Tuesday 26 July 2022

Interview: Traffic Parrot API mocking helped an Agile team with automated testing

An interview with an Agile Java Developer working for a global media company that has used Traffic Parrot for a number of years now.

1. What caused you to look for a service virtualization and API mocking solution?

I was working as an Agile Java Developer on a cross-functional team. The team was used to high levels of automation and testing, using techniques such as TDD daily. It was common practice at the company to use both in-memory and over-the-wire mocks to facilitate automated and manual testing.

2. How was mocking handled previously? How would you define the specific challenges / limitations with this approach?

Before adopting Traffic Parrot technology, the mocks we used on this project were all in memory mocks using libraries such as Mockito. This was sufficient to write unit-level tests but did not allow us to write over-the-wire integration/acceptance tests or enable our manual tester to test microservices in isolation.

3. Was there any urgency to find a solution? What was driving that urgency?

Yes, in the sense that this was part of the existing approach the team took to testing. It became urgent at the point that we needed to write integration/acceptance tests to help demonstrate functionality to the business analysts on the team.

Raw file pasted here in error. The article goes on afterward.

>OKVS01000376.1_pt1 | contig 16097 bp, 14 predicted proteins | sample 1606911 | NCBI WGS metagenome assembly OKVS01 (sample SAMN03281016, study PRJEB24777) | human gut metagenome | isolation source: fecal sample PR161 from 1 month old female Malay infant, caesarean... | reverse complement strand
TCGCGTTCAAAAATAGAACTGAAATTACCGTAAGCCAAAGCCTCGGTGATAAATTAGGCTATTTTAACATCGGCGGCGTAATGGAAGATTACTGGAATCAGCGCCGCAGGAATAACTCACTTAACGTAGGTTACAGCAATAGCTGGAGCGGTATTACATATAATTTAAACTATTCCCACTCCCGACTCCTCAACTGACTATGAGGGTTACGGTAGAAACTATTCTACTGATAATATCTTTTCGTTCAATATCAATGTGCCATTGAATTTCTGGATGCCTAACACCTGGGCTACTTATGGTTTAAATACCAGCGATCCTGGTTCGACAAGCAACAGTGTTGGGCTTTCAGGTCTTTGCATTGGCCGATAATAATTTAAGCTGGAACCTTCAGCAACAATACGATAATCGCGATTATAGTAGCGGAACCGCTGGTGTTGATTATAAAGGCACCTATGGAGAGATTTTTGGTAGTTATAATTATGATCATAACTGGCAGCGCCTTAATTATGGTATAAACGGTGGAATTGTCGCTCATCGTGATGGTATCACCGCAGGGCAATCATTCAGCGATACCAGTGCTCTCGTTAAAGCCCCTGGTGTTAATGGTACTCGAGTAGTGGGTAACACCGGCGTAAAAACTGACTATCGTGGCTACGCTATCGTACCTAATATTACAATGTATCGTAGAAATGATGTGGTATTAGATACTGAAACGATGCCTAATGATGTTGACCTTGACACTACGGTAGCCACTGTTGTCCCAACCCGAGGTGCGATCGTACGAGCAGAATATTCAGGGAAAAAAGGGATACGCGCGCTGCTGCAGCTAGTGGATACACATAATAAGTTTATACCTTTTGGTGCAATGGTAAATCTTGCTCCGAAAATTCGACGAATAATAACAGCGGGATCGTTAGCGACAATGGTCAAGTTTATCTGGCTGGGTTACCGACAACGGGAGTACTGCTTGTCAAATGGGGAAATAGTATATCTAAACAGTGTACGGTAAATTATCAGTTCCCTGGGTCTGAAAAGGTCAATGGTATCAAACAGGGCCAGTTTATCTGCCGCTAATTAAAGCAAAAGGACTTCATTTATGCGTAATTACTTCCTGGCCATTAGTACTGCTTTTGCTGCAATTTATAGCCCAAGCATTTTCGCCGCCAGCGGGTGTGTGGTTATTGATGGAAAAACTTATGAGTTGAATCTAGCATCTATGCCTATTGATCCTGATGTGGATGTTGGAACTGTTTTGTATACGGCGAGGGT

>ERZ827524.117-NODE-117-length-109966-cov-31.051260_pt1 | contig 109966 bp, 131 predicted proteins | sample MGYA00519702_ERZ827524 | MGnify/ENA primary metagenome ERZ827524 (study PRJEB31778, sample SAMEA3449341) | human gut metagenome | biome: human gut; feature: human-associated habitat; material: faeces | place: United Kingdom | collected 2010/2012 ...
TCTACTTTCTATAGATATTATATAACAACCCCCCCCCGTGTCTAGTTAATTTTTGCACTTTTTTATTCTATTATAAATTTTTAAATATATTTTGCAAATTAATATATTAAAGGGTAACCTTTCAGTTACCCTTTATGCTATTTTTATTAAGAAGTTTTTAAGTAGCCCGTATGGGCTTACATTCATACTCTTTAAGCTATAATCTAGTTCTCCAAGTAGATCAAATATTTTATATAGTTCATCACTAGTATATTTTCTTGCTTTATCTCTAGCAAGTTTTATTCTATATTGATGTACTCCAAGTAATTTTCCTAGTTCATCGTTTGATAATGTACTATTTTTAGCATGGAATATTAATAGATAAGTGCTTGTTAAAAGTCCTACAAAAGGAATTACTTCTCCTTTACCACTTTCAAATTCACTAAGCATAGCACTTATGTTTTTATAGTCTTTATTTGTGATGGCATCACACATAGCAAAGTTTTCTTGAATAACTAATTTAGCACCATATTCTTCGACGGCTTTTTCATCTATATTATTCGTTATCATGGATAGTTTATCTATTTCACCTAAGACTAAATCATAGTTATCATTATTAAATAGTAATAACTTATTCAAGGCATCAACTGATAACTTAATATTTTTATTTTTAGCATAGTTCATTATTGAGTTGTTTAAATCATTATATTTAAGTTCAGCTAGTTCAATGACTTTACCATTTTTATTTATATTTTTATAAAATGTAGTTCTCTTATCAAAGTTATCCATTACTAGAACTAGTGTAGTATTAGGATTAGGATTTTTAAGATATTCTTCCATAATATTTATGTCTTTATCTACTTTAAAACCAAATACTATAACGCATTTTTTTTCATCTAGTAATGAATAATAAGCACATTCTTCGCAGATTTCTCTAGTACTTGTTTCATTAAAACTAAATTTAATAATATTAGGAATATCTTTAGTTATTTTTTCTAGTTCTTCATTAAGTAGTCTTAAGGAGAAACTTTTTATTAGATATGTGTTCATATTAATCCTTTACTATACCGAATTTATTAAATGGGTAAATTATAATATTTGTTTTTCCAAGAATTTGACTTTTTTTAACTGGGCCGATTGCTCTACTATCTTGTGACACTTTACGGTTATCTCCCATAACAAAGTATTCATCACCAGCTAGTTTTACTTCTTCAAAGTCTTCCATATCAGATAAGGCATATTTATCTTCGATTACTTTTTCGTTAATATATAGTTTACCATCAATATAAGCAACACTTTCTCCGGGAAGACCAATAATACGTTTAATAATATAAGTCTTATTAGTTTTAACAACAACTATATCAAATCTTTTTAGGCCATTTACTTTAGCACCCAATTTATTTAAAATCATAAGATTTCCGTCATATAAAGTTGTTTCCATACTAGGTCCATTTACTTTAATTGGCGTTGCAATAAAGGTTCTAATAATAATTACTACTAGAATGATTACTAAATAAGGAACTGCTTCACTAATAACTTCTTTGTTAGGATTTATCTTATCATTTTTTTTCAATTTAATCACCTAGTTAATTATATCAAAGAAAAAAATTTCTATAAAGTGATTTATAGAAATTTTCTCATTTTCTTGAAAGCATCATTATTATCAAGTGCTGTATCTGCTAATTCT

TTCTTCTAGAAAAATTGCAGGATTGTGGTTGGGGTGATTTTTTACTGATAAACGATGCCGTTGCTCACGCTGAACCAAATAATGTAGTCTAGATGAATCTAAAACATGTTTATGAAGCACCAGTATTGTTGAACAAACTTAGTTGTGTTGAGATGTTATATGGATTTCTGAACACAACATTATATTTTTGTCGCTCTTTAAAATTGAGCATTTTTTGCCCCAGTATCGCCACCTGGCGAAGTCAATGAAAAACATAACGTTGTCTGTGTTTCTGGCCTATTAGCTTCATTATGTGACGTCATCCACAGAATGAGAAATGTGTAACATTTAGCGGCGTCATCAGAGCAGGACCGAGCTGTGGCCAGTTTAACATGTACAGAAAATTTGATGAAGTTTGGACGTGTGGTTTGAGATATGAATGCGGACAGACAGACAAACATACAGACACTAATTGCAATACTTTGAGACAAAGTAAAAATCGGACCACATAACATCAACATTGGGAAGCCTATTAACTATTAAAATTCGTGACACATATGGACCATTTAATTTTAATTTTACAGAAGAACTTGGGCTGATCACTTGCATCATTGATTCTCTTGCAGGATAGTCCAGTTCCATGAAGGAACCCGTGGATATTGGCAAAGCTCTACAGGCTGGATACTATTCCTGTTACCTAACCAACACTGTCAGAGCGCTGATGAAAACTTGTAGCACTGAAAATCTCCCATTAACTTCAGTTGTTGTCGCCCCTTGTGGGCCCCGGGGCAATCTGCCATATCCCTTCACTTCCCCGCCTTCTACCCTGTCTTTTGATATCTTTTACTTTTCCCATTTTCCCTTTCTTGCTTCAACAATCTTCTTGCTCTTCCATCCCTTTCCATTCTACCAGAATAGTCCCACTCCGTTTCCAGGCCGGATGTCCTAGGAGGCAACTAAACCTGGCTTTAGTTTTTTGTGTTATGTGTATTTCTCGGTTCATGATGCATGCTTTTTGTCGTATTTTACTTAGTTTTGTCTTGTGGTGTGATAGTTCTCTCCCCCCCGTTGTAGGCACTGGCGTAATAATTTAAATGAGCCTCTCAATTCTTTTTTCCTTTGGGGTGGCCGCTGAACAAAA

4. How did you go about trying to solve the problem prior to implementing a solution?

We lived with the problem; we didn’t write some tests and didn’t do some manual testing with mocks.

5. Which resources were most useful in creating a vendor list? Least useful?

Google searches and word of mouth were enough; other resources were not explored.

6. How did you discover Traffic Parrot/Mountebank/Wiremock/…?

Google/GitHub/word of mouth referral from other team members.

7. What was compelling enough about Traffic Parrot that led you to evaluate?

The ability to use the same mocks (via shared configuration files) for both automated and manual testing, as well as the presence of a simple UI to configure/enable the mocks as required.

8. Which vendors did you consider? Why?

WireMock was also considered, but it lacked a UI so fell short of being useful for our manual tester on the team.

9. Can you briefly describe the team's decision making process?

The fastest route to a working solution wins. Something that satisfies each role on the team: developers, testers, business analysts.

10. What role did you play in the project?

Agile Java Developer, writing production/test/infrastructure code.

11. What were your most important evaluation criteria?

Programmatically configurable APIs, request matching, request/response monitoring.

12. Who was the ultimate decision maker?

All roles on the team needed to be satisfied with the decision.

13. What was the single most important reason for the win/loss?

Time to solution.

14. How would you articulate Traffic Parrot's value proposition?

Test in isolation, infrastructure as code, share mocks between development/testing/across teams.